The Inner Circle opens with an international group of young archeology students sweating on a dig on the island of Gotland, uncovering a Viking fortification dating back over a millennium. They are a fun-loving lot, partying together every night, but the good vibe turns to horror when one of them, twenty-one-year-old Martina Flochten, disappears. Her body is found a short while later, naked, bled out, and hanging from a tree. Her injuries indicate that she is the victim of a ritual killing.
Inspector Anders Knutas investigates Martina's acquaintances. Who was the mysterious lover she was supposed to have been meeting in secret and whom none of her fellow archaeologists have actually seen? What do the marks on Martina's body signify? Is there possibly a connection between Martina's death and the recent and unsolved brutal beheading of a Gotland pony? The pony was also bled out, and its head was missing---until it appears mounted on a stick outside the next victim's house.
Inspector Knutas and his team work feverishly to catch the killer, but before long there are more victims, all of whom have been killed and mutilated the same way.
Mari Jungstedt integrates a healthy dose of Scandinavian mythology in this installment of her critically acclaimed series, and also addresses current issues on Gotland, while keeping up a fast-paced and intricate plot as Knutas closes in on the killer and the secret that connects the victims. This is Swedish crime fiction at its best: dark, atmospheric, and character-driven.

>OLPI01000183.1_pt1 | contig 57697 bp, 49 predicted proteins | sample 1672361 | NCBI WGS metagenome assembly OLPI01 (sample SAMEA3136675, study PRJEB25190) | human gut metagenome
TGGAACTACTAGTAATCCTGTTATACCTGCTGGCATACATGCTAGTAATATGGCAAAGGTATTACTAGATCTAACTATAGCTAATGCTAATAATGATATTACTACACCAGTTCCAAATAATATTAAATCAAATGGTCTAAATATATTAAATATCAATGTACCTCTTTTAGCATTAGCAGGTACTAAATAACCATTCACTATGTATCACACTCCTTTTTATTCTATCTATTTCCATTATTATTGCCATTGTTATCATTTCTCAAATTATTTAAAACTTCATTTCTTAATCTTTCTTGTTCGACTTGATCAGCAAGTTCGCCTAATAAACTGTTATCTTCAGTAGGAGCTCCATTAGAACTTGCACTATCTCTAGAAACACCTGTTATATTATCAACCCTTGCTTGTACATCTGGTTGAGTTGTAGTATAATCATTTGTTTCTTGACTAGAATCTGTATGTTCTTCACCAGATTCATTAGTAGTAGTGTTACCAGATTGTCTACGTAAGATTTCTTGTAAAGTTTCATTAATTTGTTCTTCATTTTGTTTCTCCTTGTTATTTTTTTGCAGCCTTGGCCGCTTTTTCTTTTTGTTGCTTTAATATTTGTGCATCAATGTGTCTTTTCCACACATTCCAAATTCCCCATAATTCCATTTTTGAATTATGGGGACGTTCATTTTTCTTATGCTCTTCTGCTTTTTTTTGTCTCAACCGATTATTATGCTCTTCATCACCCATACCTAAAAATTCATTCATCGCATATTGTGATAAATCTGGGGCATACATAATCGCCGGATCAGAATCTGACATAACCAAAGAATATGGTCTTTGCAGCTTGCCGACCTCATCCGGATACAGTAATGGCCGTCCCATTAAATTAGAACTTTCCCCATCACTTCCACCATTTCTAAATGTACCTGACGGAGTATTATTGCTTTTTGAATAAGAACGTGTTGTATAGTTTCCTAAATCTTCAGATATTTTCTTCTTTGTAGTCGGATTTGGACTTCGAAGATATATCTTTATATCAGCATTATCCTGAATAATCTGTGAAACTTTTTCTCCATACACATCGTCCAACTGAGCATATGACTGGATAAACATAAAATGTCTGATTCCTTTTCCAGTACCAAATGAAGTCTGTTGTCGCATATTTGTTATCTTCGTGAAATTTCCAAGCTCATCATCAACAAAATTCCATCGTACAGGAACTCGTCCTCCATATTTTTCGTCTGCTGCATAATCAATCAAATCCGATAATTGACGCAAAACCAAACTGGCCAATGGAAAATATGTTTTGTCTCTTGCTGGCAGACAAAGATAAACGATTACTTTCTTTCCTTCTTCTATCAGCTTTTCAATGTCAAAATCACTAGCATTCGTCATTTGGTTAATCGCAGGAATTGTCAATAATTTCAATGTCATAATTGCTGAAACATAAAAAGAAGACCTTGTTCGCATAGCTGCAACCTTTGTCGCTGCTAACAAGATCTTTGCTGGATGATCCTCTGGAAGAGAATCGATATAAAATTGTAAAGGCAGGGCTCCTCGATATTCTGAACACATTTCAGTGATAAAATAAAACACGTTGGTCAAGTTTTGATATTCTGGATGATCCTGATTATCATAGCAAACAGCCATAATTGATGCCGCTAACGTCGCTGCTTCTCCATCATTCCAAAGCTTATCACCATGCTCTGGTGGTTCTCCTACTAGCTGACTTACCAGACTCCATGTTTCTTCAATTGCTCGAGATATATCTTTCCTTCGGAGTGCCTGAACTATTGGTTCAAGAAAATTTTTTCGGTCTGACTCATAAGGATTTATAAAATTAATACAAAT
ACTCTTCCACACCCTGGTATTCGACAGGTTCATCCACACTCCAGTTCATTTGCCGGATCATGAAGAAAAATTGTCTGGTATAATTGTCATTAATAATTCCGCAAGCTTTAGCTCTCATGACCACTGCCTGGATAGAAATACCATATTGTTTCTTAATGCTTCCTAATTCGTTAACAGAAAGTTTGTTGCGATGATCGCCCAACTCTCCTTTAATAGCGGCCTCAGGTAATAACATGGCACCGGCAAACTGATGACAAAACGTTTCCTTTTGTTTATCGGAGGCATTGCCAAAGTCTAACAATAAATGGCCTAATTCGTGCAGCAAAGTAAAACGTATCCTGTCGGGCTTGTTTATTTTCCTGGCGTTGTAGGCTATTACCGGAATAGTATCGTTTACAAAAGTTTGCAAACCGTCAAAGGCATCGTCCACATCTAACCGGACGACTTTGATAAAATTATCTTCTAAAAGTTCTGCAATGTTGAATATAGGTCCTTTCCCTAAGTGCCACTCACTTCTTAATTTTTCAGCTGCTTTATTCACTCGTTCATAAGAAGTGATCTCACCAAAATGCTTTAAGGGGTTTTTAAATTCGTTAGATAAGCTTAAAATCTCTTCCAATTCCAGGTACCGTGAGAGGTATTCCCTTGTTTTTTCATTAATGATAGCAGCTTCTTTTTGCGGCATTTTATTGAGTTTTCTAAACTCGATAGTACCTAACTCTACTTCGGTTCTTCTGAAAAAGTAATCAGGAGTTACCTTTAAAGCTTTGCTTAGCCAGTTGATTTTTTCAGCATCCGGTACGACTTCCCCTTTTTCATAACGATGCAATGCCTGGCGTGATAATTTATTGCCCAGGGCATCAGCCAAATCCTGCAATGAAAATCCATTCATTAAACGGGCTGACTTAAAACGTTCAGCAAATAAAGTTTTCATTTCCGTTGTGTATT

In summer the Baltic island of Gotland, Beowulf's old stomping ground, offers stunning scenery for tourists and white nights for love and lust, all of which shape the backdrop of Det. Supt. Anders Knutas's investigation into one horrifying crime after another in Swedish author Jungstedt's absorbing third police procedural (after 2007's Unspoken). The decapitation of a harmless pony is followed by the "threefold" Viking ritual murder of a female archeology student, who's been carrying on a torrid affair with a secret lover, then two more grisly executions, all punctuated by chilling glimpses into a psychopathic mind. The fluid translation evokes the stark economy of the ancient sagas, where all that mattered was how one fought and died. A little of that old warrior spirit still inhabits Jungstedt's tired, frustrated Swedish policemen and journalists, facing monsters within and without and, like Beowulf, never giving in.
The Dangerous Game
Although this book began slowly by 30 pages into it, I found the characters to be quite intriguing which is one of my main requirements for a crime story. Detective Anders Knutas was a likable and believable main character with a life beyond his work (not the mythic liner that too many such characters are).
I also enjoyed the setting, a small vacation island off the coast of Sweden in winter time (a beautiful and lonely place for a brutal attempted murder that occurs in the first few chapters)